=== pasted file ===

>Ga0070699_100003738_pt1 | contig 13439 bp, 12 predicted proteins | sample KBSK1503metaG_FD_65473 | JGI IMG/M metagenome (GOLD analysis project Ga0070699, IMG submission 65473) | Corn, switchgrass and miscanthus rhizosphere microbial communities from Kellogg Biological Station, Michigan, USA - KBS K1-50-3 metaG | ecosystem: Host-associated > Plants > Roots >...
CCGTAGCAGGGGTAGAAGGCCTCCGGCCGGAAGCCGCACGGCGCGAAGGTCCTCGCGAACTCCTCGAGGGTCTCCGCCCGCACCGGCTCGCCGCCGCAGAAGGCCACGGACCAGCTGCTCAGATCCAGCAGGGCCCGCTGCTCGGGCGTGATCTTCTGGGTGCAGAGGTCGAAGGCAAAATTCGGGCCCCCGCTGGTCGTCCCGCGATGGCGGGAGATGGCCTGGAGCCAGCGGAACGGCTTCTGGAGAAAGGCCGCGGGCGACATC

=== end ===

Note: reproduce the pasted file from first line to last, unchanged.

>Ga0070699_100003738_pt1 | contig 13439 bp, 12 predicted proteins | sample KBSK1503metaG_FD_65473 | JGI IMG/M metagenome (GOLD analysis project Ga0070699, IMG submission 65473) | Corn, switchgrass and miscanthus rhizosphere microbial communities from Kellogg Biological Station, Michigan, USA - KBS K1-50-3 metaG | ecosystem: Host-associated > Plants > Roots >...
CCGTAGCAGGGGTAGAAGGCCTCCGGCCGGAAGCCGCACGGCGCGAAGGTCCTCGCGAACTCCTCGAGGGTCTCCGCCCGCACCGGCTCGCCGCCGCAGAAGGCCACGGACCAGCTGCTCAGATCCAGCAGGGCCCGCTGCTCGGGCGTGATCTTCTGGGTGCAGAGGTCGAAGGCAAAATTCGGGCCCCCGCTGGTCGTCCCGCGATGGCGGGAGATGGCCTGGAGCCAGCGGAACGGCTTCTGGAGAAAGGCCGCGGGCGACATC